Steelers' football: The Steelers will take on Kansas City on Sunday in the Divisional Round Playoffs, a rematch of the Week 4 game at Heinz Field when the Steelers defeated the Chiefs, 43-14.
And while the two teams are facing each other again, it's a whole different ball game this time around because of one simple reason. It's the playoffs and that changes everything.
"It's single elimination," said Marcus Gilbert. "We just have to get the job done. That is the bottom line. We just have to get the job done. I don't think about any of those other aspects. We have to play Steelers' football, run the ball really well and play great defense. It's what it takes to get to where we want to go.
"That is what championship teams are made of. You think about the teams we had here that won Super Bowls, they were built on great defenses and running the ball really well."
Getting that running game going starts up front with Gilbert and the rest of the offensive line, and it's going to be a challenge against a tough Chiefs' defense.
"We have to control the line of scrimmage," said Gilbert. "If we want to sit back there and throw the ball, these guys are really good. We have to be multidimensional. If we control the line of scrimmage and run the ball, I am sure they will add into the box and that will free up the receivers to make big plays.
"We have to do it, we can't just talk about. We are ready to get things rolling. This is the best time of the year."
Feeling it: Sean Davis, along with his fellow rookies, got his first taste of postseason play on Sunday, and said it's good to have that first game over and done and know what to expect moving forward.
"It felt good," said Davis. "It was the first one under my belt. Now I kind of know what to expect. It's the winner go home mentality. We were in that mentality for a while, but now it's real. I'm looking forward to keep ballin."
Davis said he definitely noticed a difference in the overall mentality once the postseason officially hit.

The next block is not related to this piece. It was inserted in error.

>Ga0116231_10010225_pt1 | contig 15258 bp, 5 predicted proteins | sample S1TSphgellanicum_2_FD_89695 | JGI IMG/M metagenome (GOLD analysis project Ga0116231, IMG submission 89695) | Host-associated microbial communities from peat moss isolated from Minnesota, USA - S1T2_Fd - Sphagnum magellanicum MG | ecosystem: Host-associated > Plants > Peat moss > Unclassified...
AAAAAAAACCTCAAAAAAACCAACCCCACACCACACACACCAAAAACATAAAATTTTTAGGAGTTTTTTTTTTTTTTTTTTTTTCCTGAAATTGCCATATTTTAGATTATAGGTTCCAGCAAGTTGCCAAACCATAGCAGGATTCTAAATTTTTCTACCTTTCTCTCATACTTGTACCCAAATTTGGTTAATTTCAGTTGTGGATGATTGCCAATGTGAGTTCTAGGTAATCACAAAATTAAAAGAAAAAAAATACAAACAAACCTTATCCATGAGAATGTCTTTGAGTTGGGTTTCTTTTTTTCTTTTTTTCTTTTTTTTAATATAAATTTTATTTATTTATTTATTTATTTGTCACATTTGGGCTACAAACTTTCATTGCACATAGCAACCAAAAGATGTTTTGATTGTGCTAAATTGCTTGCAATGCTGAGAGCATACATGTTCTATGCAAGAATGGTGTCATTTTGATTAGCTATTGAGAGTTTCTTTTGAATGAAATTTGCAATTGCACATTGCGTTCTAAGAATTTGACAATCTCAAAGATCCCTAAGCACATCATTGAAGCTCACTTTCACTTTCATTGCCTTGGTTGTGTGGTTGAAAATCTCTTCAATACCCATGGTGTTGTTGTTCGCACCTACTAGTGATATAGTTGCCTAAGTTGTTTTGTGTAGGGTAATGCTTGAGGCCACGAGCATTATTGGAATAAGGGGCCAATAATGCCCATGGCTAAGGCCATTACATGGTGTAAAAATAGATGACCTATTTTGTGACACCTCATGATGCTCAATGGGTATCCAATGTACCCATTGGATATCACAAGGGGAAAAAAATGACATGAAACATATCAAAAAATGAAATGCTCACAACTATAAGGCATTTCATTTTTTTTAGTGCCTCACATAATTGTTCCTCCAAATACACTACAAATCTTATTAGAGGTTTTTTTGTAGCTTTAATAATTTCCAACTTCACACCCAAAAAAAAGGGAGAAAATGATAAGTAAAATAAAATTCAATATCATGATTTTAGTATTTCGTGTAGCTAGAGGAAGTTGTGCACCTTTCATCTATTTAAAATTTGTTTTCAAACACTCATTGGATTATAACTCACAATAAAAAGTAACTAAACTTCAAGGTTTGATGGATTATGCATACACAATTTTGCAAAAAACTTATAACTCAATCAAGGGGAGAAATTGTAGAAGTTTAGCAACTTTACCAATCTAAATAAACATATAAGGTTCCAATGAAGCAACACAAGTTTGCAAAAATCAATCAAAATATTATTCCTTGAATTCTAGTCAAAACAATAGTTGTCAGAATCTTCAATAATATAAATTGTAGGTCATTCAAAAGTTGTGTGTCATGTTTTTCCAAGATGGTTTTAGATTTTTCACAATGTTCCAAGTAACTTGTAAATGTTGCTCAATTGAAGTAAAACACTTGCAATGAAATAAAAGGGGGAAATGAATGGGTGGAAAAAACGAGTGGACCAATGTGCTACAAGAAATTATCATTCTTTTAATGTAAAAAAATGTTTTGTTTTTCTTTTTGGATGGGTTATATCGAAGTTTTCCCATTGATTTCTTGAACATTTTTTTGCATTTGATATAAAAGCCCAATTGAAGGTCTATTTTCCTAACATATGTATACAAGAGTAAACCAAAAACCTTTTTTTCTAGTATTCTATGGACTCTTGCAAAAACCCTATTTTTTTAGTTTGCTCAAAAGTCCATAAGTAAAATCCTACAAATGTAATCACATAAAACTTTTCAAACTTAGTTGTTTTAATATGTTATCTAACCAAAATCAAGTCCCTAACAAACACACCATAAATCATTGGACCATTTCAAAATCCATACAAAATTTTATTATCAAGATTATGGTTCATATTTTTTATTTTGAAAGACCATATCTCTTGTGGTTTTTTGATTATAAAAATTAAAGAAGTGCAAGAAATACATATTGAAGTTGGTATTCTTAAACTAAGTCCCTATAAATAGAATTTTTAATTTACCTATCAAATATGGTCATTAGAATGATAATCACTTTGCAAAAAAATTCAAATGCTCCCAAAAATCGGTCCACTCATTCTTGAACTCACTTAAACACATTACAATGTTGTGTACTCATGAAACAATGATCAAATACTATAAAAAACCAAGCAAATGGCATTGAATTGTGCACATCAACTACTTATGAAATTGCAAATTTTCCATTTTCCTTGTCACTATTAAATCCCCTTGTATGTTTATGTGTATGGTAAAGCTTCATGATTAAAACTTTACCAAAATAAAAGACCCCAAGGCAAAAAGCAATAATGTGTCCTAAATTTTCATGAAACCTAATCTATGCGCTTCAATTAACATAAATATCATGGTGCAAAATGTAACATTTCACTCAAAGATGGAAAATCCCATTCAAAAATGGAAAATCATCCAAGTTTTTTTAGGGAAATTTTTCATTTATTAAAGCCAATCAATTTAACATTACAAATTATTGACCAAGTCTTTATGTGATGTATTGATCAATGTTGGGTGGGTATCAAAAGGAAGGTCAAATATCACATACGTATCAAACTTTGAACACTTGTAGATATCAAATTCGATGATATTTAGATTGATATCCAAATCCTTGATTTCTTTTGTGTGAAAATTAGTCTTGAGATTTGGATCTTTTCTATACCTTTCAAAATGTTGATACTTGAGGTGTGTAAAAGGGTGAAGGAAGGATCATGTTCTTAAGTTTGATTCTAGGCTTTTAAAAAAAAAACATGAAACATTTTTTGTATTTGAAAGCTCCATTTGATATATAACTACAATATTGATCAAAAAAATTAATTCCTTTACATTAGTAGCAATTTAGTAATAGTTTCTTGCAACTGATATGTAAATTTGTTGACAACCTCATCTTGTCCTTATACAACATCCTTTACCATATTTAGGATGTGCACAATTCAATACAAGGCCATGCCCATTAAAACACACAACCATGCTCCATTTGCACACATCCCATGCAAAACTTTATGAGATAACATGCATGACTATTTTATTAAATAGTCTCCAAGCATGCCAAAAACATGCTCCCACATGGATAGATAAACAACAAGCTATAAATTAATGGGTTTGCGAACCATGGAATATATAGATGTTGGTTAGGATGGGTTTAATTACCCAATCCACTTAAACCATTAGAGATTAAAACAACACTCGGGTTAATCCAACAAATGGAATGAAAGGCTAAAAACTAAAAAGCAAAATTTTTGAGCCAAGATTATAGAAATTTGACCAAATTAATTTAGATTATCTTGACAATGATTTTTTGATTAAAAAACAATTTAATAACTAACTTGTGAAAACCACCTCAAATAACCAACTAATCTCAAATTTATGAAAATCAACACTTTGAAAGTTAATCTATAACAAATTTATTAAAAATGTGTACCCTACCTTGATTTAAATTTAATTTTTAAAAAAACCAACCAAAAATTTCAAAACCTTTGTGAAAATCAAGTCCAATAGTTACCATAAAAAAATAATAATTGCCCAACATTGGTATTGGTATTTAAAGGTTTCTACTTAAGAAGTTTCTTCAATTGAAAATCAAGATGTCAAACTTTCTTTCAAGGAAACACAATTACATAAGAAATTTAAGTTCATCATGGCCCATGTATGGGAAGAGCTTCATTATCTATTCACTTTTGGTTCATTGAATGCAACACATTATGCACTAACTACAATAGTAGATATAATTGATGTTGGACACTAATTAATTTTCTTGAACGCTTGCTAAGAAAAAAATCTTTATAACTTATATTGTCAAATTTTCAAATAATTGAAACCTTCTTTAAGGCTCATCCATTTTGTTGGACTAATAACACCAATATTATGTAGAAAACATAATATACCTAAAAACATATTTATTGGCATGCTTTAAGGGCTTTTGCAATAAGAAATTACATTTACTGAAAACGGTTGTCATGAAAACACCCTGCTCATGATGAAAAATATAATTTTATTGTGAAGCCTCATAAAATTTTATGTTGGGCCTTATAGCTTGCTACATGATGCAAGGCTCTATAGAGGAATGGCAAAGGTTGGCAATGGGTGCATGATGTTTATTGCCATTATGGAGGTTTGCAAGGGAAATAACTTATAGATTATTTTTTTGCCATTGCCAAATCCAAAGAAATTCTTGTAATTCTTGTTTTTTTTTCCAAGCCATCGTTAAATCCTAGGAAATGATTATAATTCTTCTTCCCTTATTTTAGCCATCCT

"I could feel it," said Davis. "You could feel it throughout the whole week. I could feel it in the game. It was different.
"It's higher intensity. More attention to detail. The team that executes the best and makes the fewest mistakes is going to come out on top."
Davis knows that the Steelers will have to play mistake free football heading to Kansas City this week, a team he saw only limited action against on special teams when they met earlier this season.
"This is really my first time against them," said Davis. "I am going to watch all of the film. I haven't seen them yet. I am looking forward to what I see on film and go out and execute."
On the run: It's not often you can execute a drive the way the Steelers did against the Dolphins on Sunday. Ten plays, 83 yards, and every inch, every yard of it, gained on the ground by Le'Veon Bell.
"That is how you draw it up, 10 runs, finish the way we did," said David DeCastro. "That's great."
The Steelers opened the game throwing the ball on the first two drives, scoring on two long strikes to Antonio Brown for 50 and 62 yards respectively. It was those types of plays that let the offense have its way on the ground not just for the third series, but the rest of the game.
"If we can get plays like we did yesterday, start the game off fast, and the defense plays well like that, we are going to be a tough team to beat," said DeCastro. "We had the lead so that is what the game plan was. Just control it like that. You have to even if they force you to pass. We just wanted to control the game and finish it out."
DeCastro said the line takes a lot of pride in the ground game being successful, and seeing Bell explode like he did on Sunday for a single-game playoff record 167 yards rushing.
"Breaking the record, you don't think about it too much, but there is a lot of history behind those," said DeCastro. "That is pretty amazing and it would be great if we continue doing that."